To ensure that the speculative parser can maintain enough in-flight
   requests to fill pipe between the client and server, page HTML is always a
   top-level dependency, although it may have lower priority than a resource
   transfer currently blocking document parsing.

When scheduling transfers, we consider a server that allocates
bandwidth hierarchically
within dependency trees and splits equally among streams with the same

Concretely, suppose a SPDY connection is multiplexing multiple tabs from a
user connected to a SPDY proxy, with parent pointers and priorities as
shown below. (P6, for example, indicates a priority of 6.)

To color in this example, suppose that Tab 1 is the foreground tab, loading
in parallel with Tab 2 in the background. Thus, its relatively higher
weight. a.js and b.js are scripts required for the first tab and should be
transferred serially (as scripts are executed in the order they are
declared in the document, and are not parsed until transfer completes.)
Thus, a.js depends on b.js depends on tab1.htm. In the background tab, two
image transfers share capacity as both can be rendered progressively. Both
image transfers have the same parent and hence transfer concurrently.

Because the streams associated with the transfers of tab1 and tab2 have no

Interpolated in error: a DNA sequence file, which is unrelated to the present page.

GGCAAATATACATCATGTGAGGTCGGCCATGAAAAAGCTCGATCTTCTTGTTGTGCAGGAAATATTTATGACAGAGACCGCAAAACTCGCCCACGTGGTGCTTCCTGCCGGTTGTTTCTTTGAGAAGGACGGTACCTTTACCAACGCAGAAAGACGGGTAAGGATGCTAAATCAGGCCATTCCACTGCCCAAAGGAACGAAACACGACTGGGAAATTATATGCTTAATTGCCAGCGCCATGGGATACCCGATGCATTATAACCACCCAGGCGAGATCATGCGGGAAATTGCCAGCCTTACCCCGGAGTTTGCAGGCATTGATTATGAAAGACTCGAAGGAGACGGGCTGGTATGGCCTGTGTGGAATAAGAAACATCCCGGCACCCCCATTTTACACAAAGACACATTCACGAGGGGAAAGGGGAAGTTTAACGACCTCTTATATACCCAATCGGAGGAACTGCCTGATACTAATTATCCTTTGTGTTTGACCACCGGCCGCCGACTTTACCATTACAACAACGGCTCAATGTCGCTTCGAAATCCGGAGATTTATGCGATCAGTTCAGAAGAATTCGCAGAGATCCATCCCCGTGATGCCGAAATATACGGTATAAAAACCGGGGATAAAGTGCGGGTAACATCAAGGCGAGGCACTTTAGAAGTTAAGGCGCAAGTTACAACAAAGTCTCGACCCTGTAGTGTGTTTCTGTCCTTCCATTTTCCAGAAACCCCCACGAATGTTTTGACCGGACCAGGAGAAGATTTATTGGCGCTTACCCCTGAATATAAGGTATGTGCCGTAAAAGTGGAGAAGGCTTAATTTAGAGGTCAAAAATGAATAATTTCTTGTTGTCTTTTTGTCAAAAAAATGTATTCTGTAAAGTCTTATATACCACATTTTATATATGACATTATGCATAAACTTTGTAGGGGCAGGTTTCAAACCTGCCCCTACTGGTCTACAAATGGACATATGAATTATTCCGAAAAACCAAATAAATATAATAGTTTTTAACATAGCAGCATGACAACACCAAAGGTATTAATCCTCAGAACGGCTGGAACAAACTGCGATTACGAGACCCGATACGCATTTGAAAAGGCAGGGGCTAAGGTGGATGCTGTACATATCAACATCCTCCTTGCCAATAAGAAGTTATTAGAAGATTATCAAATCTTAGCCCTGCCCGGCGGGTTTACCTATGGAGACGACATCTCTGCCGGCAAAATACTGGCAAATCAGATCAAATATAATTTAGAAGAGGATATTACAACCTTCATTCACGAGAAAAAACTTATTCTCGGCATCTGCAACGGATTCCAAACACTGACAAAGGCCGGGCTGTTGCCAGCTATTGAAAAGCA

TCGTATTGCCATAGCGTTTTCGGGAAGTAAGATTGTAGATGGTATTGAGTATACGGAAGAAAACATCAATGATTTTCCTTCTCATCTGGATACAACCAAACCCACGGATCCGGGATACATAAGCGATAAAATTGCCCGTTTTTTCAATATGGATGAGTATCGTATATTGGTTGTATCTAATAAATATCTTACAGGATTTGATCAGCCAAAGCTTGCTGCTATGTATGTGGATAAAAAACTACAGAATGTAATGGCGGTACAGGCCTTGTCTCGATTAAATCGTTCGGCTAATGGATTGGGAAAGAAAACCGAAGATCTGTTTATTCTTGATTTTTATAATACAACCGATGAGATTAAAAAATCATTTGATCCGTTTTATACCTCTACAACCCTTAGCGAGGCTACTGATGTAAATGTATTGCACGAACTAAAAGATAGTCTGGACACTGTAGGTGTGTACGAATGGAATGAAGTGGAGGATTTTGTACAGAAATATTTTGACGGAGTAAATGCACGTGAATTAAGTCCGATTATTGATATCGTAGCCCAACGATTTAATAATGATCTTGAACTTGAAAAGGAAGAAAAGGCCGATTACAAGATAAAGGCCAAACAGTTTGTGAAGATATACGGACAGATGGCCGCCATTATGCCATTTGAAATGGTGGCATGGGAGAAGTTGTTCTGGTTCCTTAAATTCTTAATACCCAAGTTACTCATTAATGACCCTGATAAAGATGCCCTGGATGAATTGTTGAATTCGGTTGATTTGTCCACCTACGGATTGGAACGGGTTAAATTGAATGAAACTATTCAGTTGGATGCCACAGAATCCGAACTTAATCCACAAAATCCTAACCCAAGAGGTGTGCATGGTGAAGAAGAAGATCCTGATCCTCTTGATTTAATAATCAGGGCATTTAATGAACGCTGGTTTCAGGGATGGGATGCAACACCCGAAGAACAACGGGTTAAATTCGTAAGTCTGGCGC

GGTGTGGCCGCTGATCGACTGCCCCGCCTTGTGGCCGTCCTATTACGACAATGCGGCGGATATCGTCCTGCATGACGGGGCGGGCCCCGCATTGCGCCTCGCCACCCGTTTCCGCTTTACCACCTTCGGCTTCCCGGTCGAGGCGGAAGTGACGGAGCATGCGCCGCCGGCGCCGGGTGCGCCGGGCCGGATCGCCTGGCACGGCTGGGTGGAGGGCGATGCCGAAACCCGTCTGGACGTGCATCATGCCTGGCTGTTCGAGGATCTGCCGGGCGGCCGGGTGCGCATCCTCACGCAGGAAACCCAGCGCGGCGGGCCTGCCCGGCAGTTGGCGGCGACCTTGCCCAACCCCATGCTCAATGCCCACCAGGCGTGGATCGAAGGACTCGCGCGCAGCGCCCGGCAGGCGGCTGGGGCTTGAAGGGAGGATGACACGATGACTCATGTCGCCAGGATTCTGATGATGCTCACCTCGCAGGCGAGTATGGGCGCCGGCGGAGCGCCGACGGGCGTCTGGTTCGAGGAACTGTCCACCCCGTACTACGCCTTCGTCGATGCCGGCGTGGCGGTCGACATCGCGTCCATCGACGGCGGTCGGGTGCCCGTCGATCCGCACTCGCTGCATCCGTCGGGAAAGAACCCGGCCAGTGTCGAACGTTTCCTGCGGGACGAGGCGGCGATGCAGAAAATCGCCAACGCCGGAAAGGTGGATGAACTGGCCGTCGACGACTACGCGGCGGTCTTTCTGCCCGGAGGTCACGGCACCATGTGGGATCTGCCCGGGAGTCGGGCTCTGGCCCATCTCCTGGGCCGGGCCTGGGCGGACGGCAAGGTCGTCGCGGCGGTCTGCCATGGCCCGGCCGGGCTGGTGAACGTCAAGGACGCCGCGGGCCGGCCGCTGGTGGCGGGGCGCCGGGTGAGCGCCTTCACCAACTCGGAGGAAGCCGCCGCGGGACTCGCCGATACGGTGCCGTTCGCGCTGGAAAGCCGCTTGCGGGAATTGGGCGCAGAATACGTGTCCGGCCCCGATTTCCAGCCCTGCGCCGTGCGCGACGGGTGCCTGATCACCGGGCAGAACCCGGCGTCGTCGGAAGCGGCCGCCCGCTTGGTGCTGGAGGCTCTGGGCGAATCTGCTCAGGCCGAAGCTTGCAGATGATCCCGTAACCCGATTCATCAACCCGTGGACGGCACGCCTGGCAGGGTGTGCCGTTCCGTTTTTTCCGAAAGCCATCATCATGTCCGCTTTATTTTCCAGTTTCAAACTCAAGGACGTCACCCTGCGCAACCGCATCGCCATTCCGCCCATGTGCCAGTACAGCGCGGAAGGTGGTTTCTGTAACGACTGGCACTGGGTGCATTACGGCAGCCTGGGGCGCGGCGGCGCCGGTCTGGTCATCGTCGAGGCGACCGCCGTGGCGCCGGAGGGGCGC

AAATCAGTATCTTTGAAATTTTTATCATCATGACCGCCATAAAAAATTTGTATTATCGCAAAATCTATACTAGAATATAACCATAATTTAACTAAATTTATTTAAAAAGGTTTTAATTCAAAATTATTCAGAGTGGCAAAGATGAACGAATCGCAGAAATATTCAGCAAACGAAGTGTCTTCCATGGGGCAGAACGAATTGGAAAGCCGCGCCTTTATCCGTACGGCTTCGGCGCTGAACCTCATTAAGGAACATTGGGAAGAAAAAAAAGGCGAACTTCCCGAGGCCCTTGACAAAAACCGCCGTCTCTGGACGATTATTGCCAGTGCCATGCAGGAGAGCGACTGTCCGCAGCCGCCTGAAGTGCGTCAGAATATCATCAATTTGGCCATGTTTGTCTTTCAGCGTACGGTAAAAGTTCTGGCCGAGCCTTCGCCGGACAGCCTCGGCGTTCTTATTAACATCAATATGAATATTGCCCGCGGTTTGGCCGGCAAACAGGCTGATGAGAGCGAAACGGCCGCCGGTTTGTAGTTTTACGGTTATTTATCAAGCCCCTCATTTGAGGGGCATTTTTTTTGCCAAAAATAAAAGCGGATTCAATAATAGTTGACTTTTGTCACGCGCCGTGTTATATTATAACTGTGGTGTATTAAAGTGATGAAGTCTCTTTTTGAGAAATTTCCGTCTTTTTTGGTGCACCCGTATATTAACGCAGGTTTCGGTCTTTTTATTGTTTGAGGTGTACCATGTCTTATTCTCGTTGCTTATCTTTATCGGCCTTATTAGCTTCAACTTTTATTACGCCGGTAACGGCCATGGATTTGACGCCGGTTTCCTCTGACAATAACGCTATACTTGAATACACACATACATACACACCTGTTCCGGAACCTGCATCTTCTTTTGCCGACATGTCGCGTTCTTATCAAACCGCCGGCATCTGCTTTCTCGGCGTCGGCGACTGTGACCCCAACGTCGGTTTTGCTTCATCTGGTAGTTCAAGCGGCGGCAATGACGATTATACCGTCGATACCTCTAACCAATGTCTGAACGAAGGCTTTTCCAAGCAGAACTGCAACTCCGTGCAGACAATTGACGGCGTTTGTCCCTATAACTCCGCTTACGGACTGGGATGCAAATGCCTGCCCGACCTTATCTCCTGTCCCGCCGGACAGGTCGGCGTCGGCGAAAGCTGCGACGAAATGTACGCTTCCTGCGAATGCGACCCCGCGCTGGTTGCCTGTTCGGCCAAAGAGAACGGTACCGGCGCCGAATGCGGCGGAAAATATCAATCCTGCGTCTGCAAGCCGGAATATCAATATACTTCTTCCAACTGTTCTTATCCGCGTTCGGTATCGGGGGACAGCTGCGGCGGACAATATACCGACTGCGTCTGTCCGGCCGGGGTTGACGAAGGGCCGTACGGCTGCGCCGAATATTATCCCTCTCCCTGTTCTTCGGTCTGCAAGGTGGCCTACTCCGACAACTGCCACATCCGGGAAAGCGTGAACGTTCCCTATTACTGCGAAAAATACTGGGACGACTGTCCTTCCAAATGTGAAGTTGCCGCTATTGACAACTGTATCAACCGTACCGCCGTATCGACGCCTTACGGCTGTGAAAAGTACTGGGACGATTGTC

parent, they are always scheduled before any lower level in their trees.
But, bandwidth allocation among trees remains proportional as defined by
the relative priority of roots. For example, if the transfer of tab2.htm is
in progress and tab1.htm (now complete) is selected, a.js will be scheduled
before tab2.htm completes. This process proceeds until all transfers in a
tree have completed.

As a practical matter, the timeout for pruning nodes in a tree should be
selected to allow transfers to complete and to allow clients to name
currently completed parents when defining transfer dependencies.
Concretely, on a high delay path, a small HTML transfer may be flushed
entirely by the server before the client receives any data and begins
making dependent requests for resources embedded in the page.

With these client and server policies in mind, we revisit the motivating
use-cases described above in greater detail.

- Specifying an ordering of resource transfers
- Reacting to document parsing

We illustrate the need for both serial dependencies, concurrency, and
reprioritization in these cases with a simple example.

Suppose site.com has index.htm:

<script src="a.js"></script>
<img src="a.jpg" width="100" height="100"/>
<img src="b.jpg" width="100" height="100"/>
<link rel="stylesheet" type="text/css" href="style.css">

with a.js:

document.write('<script src="b.js"></script>');



and style.css:

div {
 border: 1px solid #000;

How would this example page be transferred today? As the main HTML is
received and parsed, a request for a.js will be issued and block the
document parser. As the remaining HTML streams in, the speculative parser
will issue requests for a.jpg, b.jpg, and style.css in quick succession.
Once a.js is received and executed, a request for b.js will be issued,
which again blocks parsing until received. Visually:

This transfer schedule is suboptimal. Page rendering will complete only
when style.css and b.js have completed, but receiving each of those
critical resources is slowed by competition for bandwidth capacity with
bulk data that's not on the critical path (a.jpg and b.jpg).